One of ENC’s core values is entrepreneurship. What the heck does that mean at our small-but-growing company? ENC is not employee-owned, like King Arthur Flour or New Belgium Brewing Company, although I hope to see the beer at an ENC event.
In his 2/21 article, “8 Qualities of Remarkable Employees” at Inc.com, Jeff Haden said:
The smaller the company, the more important it is that employees can think on their feet, adapt quickly to shifting priorities, and do whatever it takes, regardless of role or position, to get things done.
When a key customer’s project is in jeopardy, remarkable employees know without being told there’s a problem and jump in without being asked—even if it’s not their job.
This is what it means to be entrepreneurial at ENC: we each take ownership of opportunities, of projects, of problems (hey, we’re not perfect), and we reach across functions to help our colleagues create and deliver the best possible service to our customers. We operate as if each client’s project is for our personal benefit, because like entrepreneurs, we each take personally the responsibility to create value for our customers.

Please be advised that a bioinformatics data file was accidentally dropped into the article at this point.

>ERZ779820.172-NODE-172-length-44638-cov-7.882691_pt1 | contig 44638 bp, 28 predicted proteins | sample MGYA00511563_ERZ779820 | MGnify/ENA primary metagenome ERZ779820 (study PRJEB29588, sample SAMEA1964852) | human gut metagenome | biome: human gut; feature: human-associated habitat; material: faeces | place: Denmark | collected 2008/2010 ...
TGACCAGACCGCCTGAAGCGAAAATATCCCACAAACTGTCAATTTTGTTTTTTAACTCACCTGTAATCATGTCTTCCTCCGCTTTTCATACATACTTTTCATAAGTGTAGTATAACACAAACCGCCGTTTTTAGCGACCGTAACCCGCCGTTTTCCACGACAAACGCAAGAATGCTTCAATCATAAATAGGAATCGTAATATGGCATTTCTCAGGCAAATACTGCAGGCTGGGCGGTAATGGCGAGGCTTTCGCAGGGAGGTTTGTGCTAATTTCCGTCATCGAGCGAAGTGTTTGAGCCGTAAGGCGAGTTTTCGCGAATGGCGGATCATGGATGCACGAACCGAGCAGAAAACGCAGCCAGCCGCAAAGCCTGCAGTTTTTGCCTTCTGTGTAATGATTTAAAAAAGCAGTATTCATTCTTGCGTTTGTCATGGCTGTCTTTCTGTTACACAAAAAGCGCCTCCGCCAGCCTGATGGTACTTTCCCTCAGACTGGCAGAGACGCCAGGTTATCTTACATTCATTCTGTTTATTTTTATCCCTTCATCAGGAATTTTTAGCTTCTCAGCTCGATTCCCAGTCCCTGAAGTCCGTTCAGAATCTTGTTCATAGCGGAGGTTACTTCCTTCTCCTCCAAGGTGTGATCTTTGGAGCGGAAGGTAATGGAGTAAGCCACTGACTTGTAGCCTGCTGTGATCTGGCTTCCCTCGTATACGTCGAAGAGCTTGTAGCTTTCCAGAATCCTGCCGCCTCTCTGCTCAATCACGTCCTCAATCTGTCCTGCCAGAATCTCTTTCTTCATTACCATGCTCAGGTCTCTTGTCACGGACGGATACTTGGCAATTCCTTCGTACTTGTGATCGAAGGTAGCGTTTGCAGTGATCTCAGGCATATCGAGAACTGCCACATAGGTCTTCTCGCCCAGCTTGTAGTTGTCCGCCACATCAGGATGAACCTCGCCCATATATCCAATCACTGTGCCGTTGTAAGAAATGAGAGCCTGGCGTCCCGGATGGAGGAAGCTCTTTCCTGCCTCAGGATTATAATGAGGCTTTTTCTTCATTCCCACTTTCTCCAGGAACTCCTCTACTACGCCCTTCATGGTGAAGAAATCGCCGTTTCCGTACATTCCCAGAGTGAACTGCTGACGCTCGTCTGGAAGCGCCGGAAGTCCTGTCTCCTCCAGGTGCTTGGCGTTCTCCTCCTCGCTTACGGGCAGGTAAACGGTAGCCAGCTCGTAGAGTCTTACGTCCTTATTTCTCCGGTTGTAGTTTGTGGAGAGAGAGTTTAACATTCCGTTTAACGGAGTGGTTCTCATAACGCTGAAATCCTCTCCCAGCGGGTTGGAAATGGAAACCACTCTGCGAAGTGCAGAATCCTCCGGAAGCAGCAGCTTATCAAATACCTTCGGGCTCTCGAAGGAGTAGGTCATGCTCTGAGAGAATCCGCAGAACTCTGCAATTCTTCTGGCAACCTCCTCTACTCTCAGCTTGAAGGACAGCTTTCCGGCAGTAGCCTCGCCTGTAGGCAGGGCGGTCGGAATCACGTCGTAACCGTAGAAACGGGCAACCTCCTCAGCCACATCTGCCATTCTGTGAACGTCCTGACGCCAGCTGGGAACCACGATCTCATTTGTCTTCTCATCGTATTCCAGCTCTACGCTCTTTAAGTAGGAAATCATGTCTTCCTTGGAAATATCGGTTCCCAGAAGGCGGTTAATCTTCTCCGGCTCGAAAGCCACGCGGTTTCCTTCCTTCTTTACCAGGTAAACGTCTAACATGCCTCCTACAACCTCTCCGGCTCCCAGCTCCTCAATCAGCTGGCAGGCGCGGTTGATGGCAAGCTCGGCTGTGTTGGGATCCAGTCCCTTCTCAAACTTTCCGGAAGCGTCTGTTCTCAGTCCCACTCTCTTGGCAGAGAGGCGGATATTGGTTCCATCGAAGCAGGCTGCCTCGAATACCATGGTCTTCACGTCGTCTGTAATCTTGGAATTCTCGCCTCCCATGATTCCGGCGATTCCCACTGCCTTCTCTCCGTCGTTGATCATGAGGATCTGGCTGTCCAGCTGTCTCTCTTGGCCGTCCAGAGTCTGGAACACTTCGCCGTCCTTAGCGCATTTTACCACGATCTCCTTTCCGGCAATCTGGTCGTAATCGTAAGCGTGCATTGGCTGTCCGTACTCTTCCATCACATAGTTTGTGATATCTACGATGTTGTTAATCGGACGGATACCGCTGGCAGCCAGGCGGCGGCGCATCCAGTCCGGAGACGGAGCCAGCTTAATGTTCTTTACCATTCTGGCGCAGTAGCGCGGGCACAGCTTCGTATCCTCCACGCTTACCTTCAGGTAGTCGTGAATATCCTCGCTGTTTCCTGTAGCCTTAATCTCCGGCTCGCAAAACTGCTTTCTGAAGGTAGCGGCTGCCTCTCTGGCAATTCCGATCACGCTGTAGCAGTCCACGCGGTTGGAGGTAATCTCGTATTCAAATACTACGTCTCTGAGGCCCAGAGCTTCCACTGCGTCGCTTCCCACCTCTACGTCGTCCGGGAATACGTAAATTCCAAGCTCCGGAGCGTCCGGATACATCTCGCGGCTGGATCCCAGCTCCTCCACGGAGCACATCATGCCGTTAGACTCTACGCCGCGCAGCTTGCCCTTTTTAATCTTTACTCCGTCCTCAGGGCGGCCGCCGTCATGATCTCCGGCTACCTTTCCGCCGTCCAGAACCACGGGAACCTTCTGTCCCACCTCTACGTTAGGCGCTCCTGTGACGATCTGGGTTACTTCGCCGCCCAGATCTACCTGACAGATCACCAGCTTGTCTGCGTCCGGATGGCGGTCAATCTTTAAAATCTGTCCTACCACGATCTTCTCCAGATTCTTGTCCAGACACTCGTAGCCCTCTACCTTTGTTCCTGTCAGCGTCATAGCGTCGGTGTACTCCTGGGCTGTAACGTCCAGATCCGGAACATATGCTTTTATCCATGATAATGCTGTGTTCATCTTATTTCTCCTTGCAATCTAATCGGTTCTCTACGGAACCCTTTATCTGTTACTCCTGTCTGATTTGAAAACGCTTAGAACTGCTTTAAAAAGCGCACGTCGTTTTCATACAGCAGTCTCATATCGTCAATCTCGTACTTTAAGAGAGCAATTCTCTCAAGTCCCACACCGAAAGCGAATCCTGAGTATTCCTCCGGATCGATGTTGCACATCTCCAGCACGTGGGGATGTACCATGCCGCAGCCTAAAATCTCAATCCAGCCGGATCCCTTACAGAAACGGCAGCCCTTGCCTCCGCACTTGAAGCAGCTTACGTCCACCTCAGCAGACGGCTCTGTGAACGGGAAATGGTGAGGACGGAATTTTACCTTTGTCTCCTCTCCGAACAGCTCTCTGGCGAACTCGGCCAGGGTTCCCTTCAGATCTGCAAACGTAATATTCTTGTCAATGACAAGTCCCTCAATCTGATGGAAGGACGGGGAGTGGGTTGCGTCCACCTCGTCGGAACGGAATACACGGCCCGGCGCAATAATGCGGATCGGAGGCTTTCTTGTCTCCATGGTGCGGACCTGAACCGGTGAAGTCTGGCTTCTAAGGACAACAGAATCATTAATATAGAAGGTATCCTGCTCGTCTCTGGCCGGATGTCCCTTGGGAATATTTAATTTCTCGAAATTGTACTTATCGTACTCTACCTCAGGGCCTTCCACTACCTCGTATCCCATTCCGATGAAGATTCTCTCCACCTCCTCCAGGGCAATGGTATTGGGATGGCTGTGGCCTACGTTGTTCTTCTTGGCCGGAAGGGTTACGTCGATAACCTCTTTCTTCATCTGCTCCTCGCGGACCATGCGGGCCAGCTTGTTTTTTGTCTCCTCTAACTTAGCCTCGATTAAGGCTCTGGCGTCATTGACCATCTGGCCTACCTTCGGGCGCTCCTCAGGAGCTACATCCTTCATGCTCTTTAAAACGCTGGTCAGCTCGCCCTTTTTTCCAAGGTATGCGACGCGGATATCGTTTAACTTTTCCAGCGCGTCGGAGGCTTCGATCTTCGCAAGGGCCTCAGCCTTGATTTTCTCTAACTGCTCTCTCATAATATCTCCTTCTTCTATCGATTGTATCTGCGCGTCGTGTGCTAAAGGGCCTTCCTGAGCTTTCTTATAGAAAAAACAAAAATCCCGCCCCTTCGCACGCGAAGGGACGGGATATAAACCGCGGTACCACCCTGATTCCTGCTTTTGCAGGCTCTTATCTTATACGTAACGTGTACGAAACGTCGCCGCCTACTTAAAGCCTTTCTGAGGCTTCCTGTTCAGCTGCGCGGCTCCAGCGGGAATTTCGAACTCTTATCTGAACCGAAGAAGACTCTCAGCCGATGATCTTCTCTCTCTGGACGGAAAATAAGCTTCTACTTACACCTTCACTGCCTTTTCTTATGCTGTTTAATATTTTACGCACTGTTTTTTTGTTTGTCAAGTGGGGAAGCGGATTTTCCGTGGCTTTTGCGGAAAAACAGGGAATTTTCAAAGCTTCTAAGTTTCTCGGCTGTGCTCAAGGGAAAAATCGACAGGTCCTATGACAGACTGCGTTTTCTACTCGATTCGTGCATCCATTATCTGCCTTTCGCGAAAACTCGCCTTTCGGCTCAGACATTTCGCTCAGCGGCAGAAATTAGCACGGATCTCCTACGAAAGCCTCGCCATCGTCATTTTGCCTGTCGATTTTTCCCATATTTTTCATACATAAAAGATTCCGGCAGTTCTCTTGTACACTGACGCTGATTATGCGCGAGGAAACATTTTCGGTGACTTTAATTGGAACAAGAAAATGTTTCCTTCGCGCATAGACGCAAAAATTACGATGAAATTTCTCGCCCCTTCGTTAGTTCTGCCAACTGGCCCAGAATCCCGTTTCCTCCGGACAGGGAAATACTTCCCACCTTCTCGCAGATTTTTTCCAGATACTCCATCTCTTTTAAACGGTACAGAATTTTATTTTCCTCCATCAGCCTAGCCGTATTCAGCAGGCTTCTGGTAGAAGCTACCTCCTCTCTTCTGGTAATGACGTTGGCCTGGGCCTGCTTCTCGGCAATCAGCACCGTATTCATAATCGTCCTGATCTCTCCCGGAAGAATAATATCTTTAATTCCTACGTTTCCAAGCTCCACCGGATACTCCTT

Last week a team was working late to finish a client’s marketing plan that had a tight deadline. You know who was here working together? The president and project team members to offer thought leadership as well as one of the youngest ENCers, not even assigned to this client’s project, who volunteered to help proofread, make copies and essentially do what she could to get the presentation ready for the next day’s live debut. Everyone acted as if it were his/her own company’s marketing plan. This kind of teamwork and individual ownership for collective results happens all the time here.
And that includes the times when something isn’t working, like a long-time process for trafficking creative work. We have had a few painful mistakes lately. Everyone who relies on that process has come together to own both the issues and the development of a solution.
I’ve seen our president take the meeting notes and jump up to whiteboard the ideas, and I’ve also seen our least experienced team members recognize an issue no one has thought of and take the initiative to highlight it and suggest a solution. That can feel a little risky when you are a less-experienced staff member. But that is exactly what we value: each of us identifying issues and thinking about the best approach as if ENC is our own company, and each client’s need is our own.
Image courtesy of Flickr user luxamart